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COMMENTS 

Europe: Six decades of strife and controversy for UK

It's groundhog day in Britain, where the European Union is concerned. The context changes, but the basic issues do not.
Sir Stephen Wall
18 November 2014 More...

Starts: Nov 13, 2014 12:00:00 AM

The 9 November poll in Catalonia

The recent Scottish referendum set a precedent in contemporary Europe by seeking to deliver, in agreement between Westminster and Holyrood, a binding decision on Scotland's future. The 'participatory process' that took place in Catalonia on 9 November could not be more different. Why is this so, what are its consequences, and where might we be heading?
Dr Claire Colomb
Dr Uta Staiger

13 November 2014
More...

Starts: Nov 13, 2014 12:00:00 AM

Yes, EU immigrants do have a positive impact on public finances

The impact of immigration on Britain’s tax and welfare system is a key element in the debate over the country’s relationship with the EU. Yet contrary to received opinion, research shows that EU immigrants to the UK in fact relieve the fiscal burden on UK-born workers and contribute to the financing of public services.
5 November 2014

Prof. Christian Dustman
Dr. Tommaso Frattini
More...

Starts: Nov 5, 2014 12:00:00 AM

Promoting LGBT rights at home and abroad: the role of the EU

Publication date: Oct 16, 2013 1:07:47 PM

Start: Dec 6, 2013 12:00:00 AM

TODAY: 6 December 2013. This year's Sakharov Debate

When:
6 December 2013
5pm

Where:
Europe House
32 Smith Square
London SW1P 3EU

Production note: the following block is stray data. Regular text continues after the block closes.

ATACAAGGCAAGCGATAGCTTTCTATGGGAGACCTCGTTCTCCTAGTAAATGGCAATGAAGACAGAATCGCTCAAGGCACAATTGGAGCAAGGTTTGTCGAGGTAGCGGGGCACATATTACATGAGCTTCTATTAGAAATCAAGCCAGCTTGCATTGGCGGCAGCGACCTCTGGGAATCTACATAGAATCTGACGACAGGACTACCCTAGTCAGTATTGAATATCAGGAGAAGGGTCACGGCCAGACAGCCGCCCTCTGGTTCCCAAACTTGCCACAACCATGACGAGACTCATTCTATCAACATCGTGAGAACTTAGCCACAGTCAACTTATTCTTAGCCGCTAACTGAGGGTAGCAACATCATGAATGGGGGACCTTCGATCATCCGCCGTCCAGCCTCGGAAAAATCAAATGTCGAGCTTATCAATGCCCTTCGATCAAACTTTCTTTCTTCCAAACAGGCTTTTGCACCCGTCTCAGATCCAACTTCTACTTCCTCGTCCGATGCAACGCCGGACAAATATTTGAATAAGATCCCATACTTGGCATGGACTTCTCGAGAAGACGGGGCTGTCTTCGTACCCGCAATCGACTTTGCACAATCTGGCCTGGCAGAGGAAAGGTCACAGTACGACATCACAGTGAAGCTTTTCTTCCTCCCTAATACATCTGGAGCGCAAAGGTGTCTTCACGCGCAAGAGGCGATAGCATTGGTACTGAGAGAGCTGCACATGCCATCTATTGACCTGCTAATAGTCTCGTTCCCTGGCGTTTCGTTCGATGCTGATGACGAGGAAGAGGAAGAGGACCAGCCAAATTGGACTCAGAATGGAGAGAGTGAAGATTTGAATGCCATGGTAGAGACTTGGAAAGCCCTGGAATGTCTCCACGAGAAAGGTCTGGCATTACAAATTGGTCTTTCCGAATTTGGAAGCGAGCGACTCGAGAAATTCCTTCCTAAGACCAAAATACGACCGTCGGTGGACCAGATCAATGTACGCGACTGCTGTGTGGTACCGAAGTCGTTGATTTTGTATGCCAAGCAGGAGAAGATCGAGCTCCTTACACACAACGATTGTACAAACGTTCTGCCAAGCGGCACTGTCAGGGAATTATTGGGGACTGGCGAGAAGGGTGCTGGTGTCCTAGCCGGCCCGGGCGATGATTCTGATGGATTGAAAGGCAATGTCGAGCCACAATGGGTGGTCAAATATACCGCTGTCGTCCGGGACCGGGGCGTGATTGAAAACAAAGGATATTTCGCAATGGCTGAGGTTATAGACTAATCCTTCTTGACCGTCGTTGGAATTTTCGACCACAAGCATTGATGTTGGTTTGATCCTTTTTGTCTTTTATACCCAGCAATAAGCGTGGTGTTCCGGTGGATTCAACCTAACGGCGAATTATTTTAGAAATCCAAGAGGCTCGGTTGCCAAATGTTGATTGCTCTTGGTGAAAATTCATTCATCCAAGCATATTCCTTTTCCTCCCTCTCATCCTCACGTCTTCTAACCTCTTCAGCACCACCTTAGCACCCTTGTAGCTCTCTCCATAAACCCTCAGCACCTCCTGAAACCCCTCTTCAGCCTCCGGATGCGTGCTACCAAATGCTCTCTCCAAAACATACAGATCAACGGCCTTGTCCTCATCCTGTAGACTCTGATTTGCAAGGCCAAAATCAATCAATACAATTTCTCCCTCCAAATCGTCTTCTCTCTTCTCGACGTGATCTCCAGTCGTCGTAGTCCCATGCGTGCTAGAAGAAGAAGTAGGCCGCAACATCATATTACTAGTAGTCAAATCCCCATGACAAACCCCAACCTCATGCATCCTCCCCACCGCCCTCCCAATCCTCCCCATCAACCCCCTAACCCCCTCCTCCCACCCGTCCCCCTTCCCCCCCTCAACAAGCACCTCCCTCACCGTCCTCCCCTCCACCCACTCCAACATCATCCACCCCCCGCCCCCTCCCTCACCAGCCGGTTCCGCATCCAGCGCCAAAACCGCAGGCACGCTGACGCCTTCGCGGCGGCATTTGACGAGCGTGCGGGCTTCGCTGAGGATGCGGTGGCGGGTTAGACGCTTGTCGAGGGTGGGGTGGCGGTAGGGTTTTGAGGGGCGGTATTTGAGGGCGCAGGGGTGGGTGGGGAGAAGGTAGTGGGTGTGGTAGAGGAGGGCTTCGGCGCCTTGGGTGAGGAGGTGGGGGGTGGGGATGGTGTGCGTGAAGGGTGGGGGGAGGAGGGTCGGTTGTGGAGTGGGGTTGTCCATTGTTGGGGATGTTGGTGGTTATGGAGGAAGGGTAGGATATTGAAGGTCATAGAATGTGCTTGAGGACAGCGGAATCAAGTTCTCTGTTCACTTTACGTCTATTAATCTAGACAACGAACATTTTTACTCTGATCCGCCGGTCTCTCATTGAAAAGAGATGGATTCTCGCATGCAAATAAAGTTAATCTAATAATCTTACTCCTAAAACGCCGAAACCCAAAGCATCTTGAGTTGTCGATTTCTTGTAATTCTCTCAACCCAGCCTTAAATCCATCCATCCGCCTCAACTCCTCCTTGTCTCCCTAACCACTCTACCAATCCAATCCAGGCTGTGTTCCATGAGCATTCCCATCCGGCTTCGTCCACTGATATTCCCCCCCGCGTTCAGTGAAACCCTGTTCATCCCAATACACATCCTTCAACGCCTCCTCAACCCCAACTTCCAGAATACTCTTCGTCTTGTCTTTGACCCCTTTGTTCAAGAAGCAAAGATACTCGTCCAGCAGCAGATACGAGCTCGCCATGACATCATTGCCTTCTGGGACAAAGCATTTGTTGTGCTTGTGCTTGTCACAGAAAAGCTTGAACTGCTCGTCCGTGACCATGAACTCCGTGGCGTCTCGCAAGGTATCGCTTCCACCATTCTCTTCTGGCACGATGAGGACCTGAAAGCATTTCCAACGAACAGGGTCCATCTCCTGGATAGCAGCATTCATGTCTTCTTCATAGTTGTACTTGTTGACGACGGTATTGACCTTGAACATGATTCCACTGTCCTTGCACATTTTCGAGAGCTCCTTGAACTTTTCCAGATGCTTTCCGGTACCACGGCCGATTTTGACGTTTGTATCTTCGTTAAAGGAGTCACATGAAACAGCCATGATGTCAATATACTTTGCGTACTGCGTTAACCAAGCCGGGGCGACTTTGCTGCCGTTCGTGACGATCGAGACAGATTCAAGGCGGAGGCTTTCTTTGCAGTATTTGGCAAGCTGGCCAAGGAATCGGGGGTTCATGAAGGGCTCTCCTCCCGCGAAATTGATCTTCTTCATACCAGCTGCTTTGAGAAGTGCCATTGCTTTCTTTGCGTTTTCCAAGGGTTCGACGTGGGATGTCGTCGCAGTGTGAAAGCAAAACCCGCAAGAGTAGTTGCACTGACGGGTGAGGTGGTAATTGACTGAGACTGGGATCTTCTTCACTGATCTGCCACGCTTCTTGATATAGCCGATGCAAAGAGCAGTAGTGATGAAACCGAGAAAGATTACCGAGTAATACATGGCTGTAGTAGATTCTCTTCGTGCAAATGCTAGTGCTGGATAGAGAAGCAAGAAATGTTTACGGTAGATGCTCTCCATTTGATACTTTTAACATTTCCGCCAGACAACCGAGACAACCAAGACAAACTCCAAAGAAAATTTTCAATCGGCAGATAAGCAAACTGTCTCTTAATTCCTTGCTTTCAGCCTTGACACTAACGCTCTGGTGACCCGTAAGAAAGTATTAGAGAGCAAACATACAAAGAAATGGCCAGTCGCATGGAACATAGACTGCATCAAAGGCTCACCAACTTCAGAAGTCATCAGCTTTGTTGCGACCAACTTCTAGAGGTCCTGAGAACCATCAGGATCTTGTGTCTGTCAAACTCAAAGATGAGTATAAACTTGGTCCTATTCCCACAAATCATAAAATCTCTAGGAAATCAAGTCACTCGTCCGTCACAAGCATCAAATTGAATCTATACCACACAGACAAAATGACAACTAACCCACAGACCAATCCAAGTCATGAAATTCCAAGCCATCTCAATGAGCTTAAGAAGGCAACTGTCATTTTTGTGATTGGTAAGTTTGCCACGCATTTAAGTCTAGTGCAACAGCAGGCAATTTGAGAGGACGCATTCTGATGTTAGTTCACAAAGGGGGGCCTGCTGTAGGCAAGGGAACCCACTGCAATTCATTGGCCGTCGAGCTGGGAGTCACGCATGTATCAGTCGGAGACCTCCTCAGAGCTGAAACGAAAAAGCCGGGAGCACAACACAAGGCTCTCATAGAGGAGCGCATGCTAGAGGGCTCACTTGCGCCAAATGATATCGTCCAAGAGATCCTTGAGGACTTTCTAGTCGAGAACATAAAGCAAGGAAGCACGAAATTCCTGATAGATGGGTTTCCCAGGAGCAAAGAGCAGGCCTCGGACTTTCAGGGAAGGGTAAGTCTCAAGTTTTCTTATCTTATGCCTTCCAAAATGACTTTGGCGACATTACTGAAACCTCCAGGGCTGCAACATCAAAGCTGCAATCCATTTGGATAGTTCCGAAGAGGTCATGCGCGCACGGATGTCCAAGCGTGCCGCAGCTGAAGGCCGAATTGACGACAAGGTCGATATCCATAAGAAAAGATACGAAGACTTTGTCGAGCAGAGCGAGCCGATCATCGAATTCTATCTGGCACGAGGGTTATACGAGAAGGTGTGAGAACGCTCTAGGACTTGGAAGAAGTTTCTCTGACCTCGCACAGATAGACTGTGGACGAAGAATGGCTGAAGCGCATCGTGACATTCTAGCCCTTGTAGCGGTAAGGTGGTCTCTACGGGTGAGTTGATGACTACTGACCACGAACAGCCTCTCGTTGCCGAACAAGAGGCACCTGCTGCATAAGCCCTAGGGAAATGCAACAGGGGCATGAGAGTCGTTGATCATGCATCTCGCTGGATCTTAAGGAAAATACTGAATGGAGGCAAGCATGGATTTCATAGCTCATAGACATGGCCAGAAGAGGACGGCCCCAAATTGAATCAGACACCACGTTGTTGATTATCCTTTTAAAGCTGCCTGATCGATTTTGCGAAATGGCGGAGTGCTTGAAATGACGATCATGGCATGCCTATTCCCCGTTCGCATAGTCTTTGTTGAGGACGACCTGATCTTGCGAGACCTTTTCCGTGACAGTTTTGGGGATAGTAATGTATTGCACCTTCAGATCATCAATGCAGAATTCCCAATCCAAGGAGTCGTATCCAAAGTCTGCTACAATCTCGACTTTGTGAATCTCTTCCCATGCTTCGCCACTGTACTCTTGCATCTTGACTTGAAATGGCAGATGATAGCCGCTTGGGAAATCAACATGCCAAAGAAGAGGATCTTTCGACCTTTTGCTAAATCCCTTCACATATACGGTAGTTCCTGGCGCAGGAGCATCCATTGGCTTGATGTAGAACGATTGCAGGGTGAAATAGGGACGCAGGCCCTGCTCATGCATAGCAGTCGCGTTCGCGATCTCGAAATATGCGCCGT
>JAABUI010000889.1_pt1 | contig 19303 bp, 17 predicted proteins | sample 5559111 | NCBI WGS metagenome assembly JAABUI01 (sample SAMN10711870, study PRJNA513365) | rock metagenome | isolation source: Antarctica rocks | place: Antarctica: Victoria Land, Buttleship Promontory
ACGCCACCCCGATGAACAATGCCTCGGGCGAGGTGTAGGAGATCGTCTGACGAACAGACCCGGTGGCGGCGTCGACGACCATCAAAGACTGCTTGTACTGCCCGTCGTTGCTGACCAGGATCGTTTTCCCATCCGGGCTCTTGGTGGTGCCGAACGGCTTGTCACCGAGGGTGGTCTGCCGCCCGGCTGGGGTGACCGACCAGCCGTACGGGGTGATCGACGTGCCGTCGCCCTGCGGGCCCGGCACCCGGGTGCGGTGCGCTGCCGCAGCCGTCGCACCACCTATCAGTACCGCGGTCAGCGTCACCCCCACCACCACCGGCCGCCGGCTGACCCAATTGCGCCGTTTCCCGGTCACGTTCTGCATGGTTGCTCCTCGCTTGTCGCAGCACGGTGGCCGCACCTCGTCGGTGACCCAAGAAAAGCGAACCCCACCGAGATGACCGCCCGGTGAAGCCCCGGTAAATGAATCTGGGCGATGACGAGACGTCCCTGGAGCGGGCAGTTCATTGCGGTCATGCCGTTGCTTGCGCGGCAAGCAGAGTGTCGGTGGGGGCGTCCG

Eventbrite - Promoting LGBT rights at home and abroad: the role of the EU

The 2013 Sakharov Debate aims to critically examine the state of LGBT rights in Europe, with a particular focus on the role of the EU in promoting same-sex equality among EU member-states and in states outside the EU.

As in previous years, this event is organised jointly by the European Parliament UK Office and the UCL European Institute.

UN Secretary-General Ban Ki-moon said in June 2011 that 'acts of violence committed against individuals because of their sexual orientation and gender identity’ was ‘an attack on the universal values that the United Nations and I have sworn to defend and uphold’.

While respecting LGBT rights is promoted by the UN as a universal value, this view is far from being universally accepted.

Europe has emerged as a world-leader in terms of the respect for and protection of LGBT rights. Especially since the inclusion of sexual orientation in the equalities agenda of the European Union through Article 13 of the Amsterdam Treaty, there has been increased pressure at the European level for the existing members and accession states to promote the equal rights of their LGBT citizens.

Despite similar top-down pressure, however, the legal situation for LGBT people differs markedly from state to state in terms of the type and extent of the rights accorded or indeed whether rights have been accorded at all.While there has been a general improvement in most European legal systems at the national, supranational and international levels, some states, such as Italy and Poland, have experienced only a minimal improvement, while others, such as Russia, seem to be moving in the opposite direction compared with the rest of the continent.

Confirmed speakers include:

Chair: Patrick Strudwick (journalist)

Welcome: Sir Stephen Wall (UCL Council, former UK Permanent Representative to the EU)